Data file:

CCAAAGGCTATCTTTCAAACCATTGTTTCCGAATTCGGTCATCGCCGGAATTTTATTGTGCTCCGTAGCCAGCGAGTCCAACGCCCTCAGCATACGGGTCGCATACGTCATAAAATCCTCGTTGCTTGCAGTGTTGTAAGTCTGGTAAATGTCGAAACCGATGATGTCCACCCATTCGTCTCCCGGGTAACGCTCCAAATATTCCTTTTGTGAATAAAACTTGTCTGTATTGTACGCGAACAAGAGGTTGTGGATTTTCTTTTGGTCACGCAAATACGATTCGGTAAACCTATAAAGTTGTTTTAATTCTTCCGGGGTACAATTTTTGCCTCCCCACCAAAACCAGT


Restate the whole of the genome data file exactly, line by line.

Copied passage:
CCAAAGGCTATCTTTCAAACCATTGTTTCCGAATTCGGTCATCGCCGGAATTTTATTGTGCTCCGTAGCCAGCGAGTCCAACGCCCTCAGCATACGGGTCGCATACGTCATAAAATCCTCGTTGCTTGCAGTGTTGTAAGTCTGGTAAATGTCGAAACCGATGATGTCCACCCATTCGTCTCCCGGGTAACGCTCCAAATATTCCTTTTGTGAATAAAACTTGTCTGTATTGTACGCGAACAAGAGGTTGTGGATTTTCTTTTGGTCACGCAAATACGATTCGGTAAACCTATAAAGTTGTTTTAATTCTTCCGGGGTACAATTTTTGCCTCCCCACCAAAACCAGT